The beginning of the book outlines the path to success. It is emphasized that there is not just one path but many possible paths for a conductor to follow. To be successful, the path chosen must include a musical degree and character development. Before a position in a professional orchestra can be secured, a master's degree at a high-quality university must be completed. During one's developmental years, attending conferences and workshops should not be overlooked. Several exciting conferences and conductor workshops are mentioned in the book. These activities are needed to begin the channels for networking and communicating with conductors and musicians in general. People must know one's name and that one is a conductor. Attending conducting seminars is an excellent way to build a vibrant resume. Wittry writes that it is important to continue development as an instrumentalist. A working knowledge of strings, winds, percussion as well as piano proficiency are givens. As dedicated efforts are put into the study of scores, foreign languages, theory, conducting technique and performance, one must be cognizant of the importance of character development. On this subject, helpful suggestions are presented for serious consideration. When discovering the best path to follow, a conductor should start deciding what type of orchestra with which to be associated. Different orchestras are listed, along with the advantages and disadvantages of each.
Chapter 2 contains interviews with Leonard Slatkin, Robert Spano and JoAnn Falletta. They share details of their career paths and the challenges they encountered. They discuss specific topics such as "The Conductor's Role," "Skills Set," "Management," "Understanding Priorities" and "Community Interaction." Slatkin talks about The National Conductors Institute. This is an organization he established to bridge the gaps between conductors in the educational, amateur and community levels who might be making a debut with a major full-time orchestra.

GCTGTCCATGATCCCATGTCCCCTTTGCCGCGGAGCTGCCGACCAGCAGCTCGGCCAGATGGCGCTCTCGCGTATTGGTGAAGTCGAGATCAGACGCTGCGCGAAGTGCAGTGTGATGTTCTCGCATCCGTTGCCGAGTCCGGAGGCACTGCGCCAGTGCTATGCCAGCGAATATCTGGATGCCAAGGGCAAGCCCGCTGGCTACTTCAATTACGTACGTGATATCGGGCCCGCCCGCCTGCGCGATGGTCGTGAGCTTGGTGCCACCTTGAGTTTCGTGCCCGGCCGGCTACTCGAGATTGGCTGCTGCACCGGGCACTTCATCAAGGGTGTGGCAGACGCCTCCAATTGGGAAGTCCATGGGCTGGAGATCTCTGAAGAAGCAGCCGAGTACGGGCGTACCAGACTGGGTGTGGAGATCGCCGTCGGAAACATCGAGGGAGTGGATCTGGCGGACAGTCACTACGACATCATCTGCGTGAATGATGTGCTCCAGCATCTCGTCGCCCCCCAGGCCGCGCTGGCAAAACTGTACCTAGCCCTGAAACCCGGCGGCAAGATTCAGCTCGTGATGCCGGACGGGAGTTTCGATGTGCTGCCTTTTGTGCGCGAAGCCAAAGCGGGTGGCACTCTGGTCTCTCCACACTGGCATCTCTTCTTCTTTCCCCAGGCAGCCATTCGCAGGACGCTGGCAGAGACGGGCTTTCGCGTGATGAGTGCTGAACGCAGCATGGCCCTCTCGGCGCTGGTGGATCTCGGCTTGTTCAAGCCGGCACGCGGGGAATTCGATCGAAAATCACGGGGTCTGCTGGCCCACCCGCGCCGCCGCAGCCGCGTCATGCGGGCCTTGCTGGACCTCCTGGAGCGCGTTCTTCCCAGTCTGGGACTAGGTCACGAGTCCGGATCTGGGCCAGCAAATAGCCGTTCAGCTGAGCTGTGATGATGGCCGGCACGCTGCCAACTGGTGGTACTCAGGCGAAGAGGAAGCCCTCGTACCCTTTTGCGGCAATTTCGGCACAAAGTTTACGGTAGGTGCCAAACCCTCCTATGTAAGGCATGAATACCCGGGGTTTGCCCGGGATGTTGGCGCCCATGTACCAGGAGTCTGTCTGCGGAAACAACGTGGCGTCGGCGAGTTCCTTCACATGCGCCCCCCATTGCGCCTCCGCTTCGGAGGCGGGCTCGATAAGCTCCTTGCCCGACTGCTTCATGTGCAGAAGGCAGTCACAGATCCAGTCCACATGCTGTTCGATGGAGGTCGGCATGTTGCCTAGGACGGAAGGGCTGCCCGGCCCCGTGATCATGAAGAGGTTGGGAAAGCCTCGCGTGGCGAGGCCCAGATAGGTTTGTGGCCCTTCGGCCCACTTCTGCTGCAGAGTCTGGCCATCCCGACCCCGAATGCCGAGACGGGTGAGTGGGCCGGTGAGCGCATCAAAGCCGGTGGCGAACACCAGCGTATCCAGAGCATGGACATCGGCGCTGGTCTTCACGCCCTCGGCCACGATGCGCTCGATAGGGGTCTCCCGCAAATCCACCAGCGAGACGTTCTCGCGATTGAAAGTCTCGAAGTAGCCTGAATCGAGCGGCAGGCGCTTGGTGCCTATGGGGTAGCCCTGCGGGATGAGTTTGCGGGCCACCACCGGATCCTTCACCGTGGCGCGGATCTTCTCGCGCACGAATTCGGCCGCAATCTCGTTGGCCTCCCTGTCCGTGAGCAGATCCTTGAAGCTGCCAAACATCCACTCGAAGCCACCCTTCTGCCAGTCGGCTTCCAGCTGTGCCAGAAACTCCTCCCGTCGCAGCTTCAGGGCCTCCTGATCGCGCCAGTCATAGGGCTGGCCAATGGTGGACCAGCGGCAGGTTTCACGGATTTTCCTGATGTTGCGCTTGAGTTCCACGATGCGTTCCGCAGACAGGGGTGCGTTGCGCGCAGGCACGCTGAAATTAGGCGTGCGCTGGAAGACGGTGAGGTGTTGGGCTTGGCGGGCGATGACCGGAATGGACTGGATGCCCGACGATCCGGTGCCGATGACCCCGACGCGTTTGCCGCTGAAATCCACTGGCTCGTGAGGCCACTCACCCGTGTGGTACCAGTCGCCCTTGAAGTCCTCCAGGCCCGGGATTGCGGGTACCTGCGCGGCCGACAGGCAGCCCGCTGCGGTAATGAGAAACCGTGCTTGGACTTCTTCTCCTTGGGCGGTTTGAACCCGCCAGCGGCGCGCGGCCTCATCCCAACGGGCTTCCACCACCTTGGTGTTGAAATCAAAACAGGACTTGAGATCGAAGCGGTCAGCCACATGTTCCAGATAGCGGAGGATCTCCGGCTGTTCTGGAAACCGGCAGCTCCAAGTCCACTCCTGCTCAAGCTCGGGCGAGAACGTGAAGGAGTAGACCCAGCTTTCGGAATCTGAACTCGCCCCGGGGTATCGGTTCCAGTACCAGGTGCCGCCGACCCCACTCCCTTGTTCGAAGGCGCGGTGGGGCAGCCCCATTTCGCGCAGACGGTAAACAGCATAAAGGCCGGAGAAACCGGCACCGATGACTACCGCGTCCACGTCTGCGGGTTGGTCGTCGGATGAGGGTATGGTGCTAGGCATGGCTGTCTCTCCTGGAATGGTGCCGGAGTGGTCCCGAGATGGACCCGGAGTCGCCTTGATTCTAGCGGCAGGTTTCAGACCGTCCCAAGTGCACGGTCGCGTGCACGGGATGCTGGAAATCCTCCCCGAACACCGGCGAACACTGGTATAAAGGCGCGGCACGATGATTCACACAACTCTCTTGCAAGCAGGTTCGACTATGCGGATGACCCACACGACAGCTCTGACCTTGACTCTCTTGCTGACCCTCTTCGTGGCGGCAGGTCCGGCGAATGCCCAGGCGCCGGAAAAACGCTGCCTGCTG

For the conductor who has finished the requirements of formal education or the conductor who has just been hired, chapter 3 is of vital importance. Here are the steps in specific order needed for securing a position as musical director. Listed are the professional organizations that regularly announce job openings to their members. A conductor becomes known in the field by regularly applying for jobs and attending conferences. To help prepare for the interview and audition process, the author provides extensive and useful advice. The items listed as parts of the press package are well-developed and highly detailed. Advice and tips are given for the live interview, the audition and guest conducting opportunities. Among the most important items to deal with once a position has been secured, is negotiating the contract. Eight pages cover this in detail.